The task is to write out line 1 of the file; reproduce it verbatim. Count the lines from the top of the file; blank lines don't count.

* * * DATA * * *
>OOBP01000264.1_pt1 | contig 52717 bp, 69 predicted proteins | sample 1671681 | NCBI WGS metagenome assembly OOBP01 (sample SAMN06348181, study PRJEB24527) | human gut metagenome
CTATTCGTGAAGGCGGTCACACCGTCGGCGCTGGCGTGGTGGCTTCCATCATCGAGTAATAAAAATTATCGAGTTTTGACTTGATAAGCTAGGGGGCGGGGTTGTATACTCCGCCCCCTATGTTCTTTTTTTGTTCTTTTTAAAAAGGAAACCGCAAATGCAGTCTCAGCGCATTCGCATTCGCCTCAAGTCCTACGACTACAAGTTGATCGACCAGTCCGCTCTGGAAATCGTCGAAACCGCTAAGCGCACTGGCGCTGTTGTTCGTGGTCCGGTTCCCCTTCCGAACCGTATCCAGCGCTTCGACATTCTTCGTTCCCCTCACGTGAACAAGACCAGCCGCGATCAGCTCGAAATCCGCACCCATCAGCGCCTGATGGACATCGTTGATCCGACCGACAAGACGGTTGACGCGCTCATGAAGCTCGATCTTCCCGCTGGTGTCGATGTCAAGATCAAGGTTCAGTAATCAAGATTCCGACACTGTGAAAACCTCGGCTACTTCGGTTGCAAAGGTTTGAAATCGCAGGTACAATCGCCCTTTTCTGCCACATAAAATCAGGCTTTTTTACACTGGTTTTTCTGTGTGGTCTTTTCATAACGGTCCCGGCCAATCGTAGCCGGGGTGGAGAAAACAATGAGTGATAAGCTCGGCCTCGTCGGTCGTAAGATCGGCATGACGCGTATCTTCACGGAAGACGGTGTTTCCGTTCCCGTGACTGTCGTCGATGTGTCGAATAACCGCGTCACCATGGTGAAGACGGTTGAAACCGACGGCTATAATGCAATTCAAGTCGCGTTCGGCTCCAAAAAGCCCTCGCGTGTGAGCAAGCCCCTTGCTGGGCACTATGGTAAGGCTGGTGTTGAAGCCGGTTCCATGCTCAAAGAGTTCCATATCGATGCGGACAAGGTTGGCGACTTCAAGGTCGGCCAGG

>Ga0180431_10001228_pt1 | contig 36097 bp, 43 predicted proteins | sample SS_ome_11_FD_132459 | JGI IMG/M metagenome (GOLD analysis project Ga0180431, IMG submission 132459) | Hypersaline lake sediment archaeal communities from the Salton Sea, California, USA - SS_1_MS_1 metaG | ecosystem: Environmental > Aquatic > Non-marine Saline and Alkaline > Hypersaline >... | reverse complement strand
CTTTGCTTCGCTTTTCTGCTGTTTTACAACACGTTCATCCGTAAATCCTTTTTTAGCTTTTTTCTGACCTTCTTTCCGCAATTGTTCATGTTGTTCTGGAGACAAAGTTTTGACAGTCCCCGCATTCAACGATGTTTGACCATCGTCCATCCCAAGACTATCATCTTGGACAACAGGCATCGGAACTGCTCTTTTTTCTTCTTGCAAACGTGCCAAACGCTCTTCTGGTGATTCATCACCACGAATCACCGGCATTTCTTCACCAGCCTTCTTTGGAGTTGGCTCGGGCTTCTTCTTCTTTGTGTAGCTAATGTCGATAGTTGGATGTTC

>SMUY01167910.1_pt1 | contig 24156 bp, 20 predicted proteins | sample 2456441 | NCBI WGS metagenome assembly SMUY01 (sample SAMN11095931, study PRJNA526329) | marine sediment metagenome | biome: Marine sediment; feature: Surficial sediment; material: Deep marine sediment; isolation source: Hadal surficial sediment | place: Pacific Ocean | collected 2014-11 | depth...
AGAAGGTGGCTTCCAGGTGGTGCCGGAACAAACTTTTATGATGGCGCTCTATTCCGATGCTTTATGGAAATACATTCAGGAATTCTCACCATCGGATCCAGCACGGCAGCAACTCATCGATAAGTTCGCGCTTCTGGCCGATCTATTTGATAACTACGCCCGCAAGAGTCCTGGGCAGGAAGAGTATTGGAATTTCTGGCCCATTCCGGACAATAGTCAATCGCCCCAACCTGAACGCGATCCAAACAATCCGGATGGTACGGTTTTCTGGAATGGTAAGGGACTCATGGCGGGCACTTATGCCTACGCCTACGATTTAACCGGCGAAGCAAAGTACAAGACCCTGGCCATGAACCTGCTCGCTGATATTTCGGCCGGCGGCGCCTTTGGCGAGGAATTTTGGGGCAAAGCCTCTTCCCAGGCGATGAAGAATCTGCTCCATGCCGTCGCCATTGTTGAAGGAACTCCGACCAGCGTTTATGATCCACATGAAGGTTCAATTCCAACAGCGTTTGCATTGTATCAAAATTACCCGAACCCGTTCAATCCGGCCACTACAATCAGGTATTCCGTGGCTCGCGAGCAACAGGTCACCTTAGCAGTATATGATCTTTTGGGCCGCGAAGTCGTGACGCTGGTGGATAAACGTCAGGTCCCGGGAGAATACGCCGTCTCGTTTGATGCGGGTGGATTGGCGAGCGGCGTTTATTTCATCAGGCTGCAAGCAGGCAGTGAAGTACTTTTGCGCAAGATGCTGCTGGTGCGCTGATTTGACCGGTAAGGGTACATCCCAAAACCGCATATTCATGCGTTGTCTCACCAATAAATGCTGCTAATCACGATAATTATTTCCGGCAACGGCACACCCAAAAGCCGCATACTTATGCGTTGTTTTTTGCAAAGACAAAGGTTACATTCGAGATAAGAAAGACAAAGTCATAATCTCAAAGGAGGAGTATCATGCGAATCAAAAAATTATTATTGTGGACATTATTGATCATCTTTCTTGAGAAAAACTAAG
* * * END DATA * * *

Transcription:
>OOBP01000264.1_pt1 | contig 52717 bp, 69 predicted proteins | sample 1671681 | NCBI WGS metagenome assembly OOBP01 (sample SAMN06348181, study PRJEB24527) | human gut metagenome